The Water Distribution and Wastewater Collection Division closed West Wooster Street at Maple Street to all traffic beginning 7:00 am on August 10. This closure is required due to the planned installation of a new water line under the intersection of West Wooster and Maple Street.  Additionally, crews will be replacing manholes, storm drains, and other underground infrastructure. All of this is in conjunction with the current South Maple Street improvement project and the planned paving of West Wooster Street in 2021 or 2022.

It is anticipated that the intersection will reopen no later than 4:00 pm on August 15. Pavement restoration is planned to occur late this week or early next week, depending on weather and availability of the paving crew. This schedule is dependent upon progress of work and weather.
Clear Choices, Clean Water
Sustainable Lawns

Mow Properly
Lawns should be maintained at 3 to 3.5 inches with no more than 1/3 of the grass being removed at a time. Mowing too short will stress out a lawn, allowing weeds to gain an advantage and summer droughts to take their toll.

Water Wisely
Quick bursts of water may green things up temporarily during the heat of summer, however, it is important to remember timing, frequency and depth of watering can all impact the health of your lawn. Limit watering to summer months and water early in the morning, 2-3 times per week for a total of about 1 inch of water. This will encourage your lawn to grow deep roots.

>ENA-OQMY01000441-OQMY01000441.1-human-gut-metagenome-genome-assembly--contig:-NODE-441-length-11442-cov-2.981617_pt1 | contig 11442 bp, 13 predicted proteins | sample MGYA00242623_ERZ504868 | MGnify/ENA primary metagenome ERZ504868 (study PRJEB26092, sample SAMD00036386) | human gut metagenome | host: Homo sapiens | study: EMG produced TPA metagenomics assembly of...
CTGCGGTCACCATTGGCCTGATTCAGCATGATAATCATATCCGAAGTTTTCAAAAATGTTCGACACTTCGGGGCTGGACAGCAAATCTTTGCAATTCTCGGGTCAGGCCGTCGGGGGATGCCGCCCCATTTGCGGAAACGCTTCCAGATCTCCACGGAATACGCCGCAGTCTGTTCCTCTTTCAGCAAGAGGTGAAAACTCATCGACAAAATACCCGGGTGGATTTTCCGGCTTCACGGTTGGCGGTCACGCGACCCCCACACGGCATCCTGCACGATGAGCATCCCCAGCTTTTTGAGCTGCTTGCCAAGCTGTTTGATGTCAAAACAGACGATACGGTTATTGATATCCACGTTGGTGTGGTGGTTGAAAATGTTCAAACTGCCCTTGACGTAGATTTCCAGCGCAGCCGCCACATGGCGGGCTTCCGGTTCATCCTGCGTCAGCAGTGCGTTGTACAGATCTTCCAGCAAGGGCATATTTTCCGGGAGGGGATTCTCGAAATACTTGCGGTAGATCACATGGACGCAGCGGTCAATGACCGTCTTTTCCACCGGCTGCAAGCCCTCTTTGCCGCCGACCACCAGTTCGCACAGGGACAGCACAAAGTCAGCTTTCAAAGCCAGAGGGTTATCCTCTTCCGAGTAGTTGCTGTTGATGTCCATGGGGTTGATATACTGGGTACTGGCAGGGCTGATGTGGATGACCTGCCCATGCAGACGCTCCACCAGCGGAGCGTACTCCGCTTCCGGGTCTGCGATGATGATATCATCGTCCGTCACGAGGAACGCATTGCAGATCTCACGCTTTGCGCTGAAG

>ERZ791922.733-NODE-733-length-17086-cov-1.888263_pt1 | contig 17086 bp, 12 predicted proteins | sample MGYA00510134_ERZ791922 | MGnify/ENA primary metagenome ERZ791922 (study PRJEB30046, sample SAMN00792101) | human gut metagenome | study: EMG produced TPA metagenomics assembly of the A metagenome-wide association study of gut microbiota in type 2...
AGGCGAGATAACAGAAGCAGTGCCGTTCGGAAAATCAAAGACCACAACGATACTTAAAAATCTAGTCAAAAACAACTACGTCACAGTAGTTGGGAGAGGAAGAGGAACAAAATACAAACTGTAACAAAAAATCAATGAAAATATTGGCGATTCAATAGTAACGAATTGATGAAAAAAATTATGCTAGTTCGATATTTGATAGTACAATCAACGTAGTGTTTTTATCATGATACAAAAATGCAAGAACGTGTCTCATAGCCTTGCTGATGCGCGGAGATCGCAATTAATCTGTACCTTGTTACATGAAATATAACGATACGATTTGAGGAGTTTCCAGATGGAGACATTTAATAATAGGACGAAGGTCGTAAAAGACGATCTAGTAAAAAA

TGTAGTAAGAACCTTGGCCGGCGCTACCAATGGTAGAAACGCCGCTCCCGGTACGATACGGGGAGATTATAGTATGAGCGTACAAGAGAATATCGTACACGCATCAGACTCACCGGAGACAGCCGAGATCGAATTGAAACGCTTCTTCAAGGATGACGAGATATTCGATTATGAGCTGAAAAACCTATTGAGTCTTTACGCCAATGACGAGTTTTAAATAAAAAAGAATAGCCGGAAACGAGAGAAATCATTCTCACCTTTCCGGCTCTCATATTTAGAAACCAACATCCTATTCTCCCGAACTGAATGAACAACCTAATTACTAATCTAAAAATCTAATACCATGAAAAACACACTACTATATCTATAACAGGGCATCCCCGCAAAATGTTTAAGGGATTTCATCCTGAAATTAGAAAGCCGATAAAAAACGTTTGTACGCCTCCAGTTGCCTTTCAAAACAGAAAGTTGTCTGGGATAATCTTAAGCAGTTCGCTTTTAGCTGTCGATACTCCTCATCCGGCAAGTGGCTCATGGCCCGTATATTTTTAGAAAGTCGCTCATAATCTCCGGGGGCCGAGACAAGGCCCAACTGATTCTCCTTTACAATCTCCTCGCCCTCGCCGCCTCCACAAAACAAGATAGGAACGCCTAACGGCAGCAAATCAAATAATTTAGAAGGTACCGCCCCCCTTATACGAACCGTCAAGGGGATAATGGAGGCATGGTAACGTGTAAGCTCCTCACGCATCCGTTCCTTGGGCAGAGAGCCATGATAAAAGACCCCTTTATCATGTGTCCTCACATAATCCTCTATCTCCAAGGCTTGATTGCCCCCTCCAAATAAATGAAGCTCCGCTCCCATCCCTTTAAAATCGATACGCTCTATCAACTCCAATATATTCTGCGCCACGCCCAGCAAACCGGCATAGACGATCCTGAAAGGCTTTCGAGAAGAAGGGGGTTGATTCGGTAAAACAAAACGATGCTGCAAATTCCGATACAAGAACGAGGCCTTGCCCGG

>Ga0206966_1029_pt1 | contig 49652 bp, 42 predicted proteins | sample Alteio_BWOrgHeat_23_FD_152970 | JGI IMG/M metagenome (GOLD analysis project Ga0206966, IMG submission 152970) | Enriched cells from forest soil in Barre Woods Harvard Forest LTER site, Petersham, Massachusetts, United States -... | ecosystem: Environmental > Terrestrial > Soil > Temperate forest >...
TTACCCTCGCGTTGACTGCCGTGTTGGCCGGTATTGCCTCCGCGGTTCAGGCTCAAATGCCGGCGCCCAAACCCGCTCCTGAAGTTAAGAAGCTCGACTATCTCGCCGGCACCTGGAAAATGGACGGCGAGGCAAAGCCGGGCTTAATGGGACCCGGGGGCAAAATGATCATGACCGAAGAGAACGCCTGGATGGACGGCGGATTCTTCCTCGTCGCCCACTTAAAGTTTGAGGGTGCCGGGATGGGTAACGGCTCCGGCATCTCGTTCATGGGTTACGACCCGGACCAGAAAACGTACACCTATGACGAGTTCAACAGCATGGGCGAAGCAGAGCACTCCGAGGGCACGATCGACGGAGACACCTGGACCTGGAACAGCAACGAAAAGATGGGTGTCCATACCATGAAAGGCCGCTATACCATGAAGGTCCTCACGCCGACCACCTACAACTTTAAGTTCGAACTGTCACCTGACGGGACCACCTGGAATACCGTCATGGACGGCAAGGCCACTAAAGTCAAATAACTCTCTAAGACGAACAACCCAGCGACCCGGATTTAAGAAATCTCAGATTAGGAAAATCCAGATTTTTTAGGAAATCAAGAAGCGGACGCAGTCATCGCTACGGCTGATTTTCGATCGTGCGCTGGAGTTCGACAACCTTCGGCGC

Fertilize Appropriately
Leave grass clippings on the lawn and choose compost or organic fertilizers to add nutrients to your lawn. Utilize a soil testing kit to see what your lawn truly needs before application of synthetic fertilizers.

Use Pesticides Sparingly
Remove by hand or spot treat unwanted weeds instead of broadcast spraying. Choose to let clover live in your lawn. Clover will help put nitrogen into your soil and provide much needed nectar for the bee population.

Invest in Your Lawn
Invest in an electric mulching lawn mower. Remember nearly 40% of BG’s electricity comes from renewable resources! Another option is to plant native wildlife friendly trees and shrubs strategically on your property for dappled shade.

Turf Grass Selection
If it is time to reseed your lawn make sure to consider fescue varieties and skip the Kentucky bluegrass.

Click HERE or HERE for additional resources.
Ohio Public Health Advisory System
The Public Health Advisory Alert System is a color-coded system designed to supplement existing statewide orders through a data-driven framework to assess the degree of the virus’ spread and to engage and empower individuals, businesses, communities, local governments, and others in their response and actions.

The system consists of four levels that provide Ohioans with guidance as to the severity of the problem in the counties in which they live. The levels are determined by seven data indicators that identify the risk level for each county and a corresponding color code to represent that risk level.
Use. Trusted. Sources.
Don’t believe every rumor you see online. Remember to use trusted sources.
Follow the links below for reliable and up to date information:

Remember, a call center to answer questions regarding COVID-19 is now open.
The call center will be open 7 days a week from 9 a.m.-8 p.m.